There are moments when words don’t seem to be enough, when we’re afraid they won’t do justice or that they might even scare the moment away. So instead we stay silent, keeping our thoughts and feelings to ourselves, and just hope that others feel the same.
Sharing a sunrise, or when the sunrise is at 4:15 AM, even better, lying next to your family in bed. Watching the baby chest of your son rise and fall with each breath, his little face so peaceful, mouth a perfect outline of pink, and five perfect miniature fingers clutching tight on his dad’s forearm. The creation of life is a magical thing, and sharing the love of family is incomprehensible until it’s you squashed on the edge of the bed, at peace with waves going unridden, a heartwarming glow pulsing through your body.
As the hot, spring sun begins to radiate through the rice paper walls, a little croaky voice, with eyes still shut, utters, “beeeach, Beachhhhhh.” Rayson is awake and ready to start another day.
A few hundred meters from our doorstep, particles of the same ocean fade out, dissolving into the shore. The sand is black but my connection to the vast Pacific remains the same. For our family, travel is a journey of the heart. Japan is kind and giving, patient, patriotic, proud and, over all else, respectful. The vast and varied coast is a treasured heaven, appreciated for every grain of sand and every droplet of water. The waves, a precious resource that bring joy and love and passion to an assortment of souls traveling from far and wide to embrace their magic.
Today, the wind is cold and onshore from the north. The masses from Tokyo join this country town, and huddle up in a protected corner. Before noon, a blanket of surfers have sprawled across the bay. Lazy peaks push through and stand up on a shallow sand bar. Rayson plays the same as he does on any other day, on any other beach, a face full of sand and cat naps shaded by a damp towel. This is the surfing life I grew up knowing and am passing onto my son.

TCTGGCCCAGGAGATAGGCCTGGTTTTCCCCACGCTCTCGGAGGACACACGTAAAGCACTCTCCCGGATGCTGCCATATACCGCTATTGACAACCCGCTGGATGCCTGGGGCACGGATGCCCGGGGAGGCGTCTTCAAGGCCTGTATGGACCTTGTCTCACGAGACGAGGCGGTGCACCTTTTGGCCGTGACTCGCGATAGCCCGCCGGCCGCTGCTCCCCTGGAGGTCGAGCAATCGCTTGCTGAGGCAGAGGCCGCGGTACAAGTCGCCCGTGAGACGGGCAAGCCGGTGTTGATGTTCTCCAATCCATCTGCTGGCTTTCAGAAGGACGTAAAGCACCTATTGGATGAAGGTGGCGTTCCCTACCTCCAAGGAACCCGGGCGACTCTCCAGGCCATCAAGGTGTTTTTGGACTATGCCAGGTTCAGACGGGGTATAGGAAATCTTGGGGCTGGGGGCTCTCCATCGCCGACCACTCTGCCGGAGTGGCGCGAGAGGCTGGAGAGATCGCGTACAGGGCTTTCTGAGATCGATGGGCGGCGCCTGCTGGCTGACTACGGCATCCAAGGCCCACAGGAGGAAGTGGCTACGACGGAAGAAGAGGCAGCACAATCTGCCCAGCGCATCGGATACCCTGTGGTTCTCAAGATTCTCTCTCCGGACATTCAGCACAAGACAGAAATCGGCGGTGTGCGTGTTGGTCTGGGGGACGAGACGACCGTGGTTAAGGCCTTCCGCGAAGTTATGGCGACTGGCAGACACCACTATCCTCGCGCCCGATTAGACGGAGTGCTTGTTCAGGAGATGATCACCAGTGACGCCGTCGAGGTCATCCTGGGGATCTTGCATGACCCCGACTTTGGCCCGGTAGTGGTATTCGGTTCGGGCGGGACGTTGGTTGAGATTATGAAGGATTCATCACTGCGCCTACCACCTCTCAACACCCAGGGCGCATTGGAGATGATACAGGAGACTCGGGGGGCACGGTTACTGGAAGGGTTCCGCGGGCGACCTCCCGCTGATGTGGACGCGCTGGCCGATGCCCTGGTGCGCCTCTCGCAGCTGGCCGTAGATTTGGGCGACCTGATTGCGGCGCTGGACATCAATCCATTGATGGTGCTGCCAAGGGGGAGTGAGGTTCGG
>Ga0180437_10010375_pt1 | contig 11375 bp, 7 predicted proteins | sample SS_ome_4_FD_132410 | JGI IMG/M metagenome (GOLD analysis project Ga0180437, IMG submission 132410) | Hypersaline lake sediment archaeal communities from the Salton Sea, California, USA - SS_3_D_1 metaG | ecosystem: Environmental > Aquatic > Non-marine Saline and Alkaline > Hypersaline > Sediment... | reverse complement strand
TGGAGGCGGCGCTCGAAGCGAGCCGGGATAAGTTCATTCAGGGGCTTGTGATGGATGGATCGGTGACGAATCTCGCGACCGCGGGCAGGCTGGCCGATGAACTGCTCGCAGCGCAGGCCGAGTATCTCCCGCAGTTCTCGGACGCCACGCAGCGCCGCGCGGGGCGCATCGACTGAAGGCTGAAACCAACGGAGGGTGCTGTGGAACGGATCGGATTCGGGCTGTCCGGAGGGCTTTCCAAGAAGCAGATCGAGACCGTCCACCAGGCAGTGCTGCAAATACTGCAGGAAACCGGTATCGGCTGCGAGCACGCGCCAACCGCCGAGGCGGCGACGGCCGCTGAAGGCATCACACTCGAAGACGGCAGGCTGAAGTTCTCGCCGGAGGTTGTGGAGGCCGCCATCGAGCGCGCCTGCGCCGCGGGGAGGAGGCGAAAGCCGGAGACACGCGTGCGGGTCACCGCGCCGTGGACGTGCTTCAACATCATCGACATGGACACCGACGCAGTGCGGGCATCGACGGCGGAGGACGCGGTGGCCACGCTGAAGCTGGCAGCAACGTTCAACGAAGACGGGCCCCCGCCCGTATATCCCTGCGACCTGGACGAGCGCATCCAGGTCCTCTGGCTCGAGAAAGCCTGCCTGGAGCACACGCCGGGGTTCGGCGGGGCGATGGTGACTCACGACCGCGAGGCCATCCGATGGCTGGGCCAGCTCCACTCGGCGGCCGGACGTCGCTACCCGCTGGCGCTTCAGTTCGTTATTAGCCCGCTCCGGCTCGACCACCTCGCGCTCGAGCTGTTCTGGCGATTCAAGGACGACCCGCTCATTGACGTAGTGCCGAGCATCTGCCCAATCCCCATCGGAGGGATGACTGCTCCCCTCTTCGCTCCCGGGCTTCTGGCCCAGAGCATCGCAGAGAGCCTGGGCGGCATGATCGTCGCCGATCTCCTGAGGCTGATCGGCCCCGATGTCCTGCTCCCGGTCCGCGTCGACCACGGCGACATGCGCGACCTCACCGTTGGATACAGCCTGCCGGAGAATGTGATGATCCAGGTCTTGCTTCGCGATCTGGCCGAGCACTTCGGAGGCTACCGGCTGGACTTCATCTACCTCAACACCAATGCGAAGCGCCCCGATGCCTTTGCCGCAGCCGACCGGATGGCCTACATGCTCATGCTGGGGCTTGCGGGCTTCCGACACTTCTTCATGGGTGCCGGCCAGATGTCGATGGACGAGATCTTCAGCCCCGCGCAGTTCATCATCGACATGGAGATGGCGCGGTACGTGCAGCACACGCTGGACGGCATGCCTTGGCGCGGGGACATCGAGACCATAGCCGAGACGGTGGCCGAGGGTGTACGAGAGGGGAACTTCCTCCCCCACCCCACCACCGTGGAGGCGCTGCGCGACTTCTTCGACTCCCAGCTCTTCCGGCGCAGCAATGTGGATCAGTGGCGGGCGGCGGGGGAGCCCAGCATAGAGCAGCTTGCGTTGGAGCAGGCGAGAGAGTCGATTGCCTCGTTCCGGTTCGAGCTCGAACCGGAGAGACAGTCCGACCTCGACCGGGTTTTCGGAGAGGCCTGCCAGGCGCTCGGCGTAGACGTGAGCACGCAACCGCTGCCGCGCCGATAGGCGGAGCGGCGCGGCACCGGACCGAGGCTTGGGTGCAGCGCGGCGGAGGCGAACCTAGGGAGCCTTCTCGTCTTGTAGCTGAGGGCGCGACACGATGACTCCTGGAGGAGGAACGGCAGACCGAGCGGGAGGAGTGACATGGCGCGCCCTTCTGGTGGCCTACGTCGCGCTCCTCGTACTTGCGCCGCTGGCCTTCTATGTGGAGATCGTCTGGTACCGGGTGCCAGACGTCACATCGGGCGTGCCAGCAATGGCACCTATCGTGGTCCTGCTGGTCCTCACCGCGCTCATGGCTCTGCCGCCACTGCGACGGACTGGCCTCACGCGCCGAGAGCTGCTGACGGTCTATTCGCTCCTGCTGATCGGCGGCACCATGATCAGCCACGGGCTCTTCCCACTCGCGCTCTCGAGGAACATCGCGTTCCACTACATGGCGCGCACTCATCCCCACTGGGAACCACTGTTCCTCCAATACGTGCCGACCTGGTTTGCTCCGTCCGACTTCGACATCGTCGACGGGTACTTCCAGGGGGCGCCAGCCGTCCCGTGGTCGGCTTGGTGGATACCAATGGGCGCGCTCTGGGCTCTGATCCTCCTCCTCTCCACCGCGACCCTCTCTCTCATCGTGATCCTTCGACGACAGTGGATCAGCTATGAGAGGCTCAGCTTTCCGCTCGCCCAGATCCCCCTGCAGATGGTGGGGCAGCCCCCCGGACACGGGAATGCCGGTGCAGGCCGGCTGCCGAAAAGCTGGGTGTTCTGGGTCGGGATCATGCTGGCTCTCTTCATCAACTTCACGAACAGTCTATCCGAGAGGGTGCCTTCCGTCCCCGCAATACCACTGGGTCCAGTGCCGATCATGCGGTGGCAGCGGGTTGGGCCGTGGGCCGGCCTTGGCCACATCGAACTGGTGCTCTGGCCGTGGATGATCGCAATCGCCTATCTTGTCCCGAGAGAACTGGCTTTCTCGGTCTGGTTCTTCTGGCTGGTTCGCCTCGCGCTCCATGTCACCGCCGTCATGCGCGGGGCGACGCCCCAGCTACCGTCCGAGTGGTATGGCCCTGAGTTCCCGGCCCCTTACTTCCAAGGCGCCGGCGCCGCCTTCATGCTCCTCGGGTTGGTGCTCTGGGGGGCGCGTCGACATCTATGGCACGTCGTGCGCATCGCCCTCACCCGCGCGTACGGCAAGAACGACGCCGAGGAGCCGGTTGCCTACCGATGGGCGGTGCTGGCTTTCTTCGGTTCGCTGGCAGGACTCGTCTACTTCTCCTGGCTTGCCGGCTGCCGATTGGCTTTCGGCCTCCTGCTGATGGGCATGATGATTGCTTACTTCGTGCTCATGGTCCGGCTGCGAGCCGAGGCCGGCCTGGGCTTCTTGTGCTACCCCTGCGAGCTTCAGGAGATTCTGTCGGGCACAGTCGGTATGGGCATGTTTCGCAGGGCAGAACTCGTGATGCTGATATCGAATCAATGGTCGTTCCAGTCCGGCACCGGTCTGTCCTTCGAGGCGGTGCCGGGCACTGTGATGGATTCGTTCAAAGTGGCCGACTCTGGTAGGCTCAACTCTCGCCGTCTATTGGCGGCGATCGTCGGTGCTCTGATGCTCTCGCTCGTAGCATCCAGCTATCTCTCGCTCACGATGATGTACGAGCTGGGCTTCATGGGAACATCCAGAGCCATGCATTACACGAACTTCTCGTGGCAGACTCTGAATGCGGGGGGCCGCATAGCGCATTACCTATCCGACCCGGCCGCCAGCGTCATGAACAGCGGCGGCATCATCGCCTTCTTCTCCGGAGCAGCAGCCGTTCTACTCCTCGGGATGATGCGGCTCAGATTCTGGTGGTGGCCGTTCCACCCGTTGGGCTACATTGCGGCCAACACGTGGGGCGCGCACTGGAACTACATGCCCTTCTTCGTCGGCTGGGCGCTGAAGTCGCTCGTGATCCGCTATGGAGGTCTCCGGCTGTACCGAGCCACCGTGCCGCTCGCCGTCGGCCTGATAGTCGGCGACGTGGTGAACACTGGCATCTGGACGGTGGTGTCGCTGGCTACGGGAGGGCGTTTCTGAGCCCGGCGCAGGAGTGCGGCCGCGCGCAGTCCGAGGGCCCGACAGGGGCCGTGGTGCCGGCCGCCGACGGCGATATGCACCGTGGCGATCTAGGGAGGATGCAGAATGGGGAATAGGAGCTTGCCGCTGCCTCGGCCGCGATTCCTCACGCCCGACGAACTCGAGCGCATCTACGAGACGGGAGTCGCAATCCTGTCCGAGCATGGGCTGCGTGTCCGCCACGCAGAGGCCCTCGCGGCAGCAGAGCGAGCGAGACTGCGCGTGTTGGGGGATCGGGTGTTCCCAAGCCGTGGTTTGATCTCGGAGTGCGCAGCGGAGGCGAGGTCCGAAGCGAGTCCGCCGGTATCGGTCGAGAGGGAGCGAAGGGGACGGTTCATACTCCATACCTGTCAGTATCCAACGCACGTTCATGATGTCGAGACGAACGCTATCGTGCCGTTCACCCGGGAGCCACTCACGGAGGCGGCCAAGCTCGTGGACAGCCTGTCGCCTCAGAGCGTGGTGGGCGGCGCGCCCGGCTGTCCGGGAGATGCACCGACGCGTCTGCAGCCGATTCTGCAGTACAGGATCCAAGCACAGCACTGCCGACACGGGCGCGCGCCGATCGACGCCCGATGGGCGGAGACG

For us, the sea is a way of life. It gives a sense of belonging to this world.
With a strong onshore wind blowing we decided to hit the road after breakfast and head to the other side of the peninsula. On the road to Onjuku with Uncle Fuji, Aunty Yoshie and Enzo… pick of the day!
The surf looks good! Small and crowded but clean and peeling. Aunty Yoshie and I grab our boards.
Baby pep talk: “Play good with your daddy please!” It always breaks my heart to walk away from Rayson to surf, but it’s my favorite thing to look back at the shore and see him and Adam building sand castles together.
There is a blanket of people sprawled over the sea, but being a ‘surfing mom’ allows no time to waste — first wave…
…same wave, cross steppin’ down the line. I was surprised at how good these small waves actually were!
A handheld GoPro gives a more peaceful view of crowded Onjuku.
As the tide dropped and the crowd filled in even more, I waited a long time to find this wave. Nasal navigation through the crowd.
The kids played out, we retreated to the parking lot for a picnic of rice balls and vending machine drinks. So oishii!
Story time with Uncle Fuji.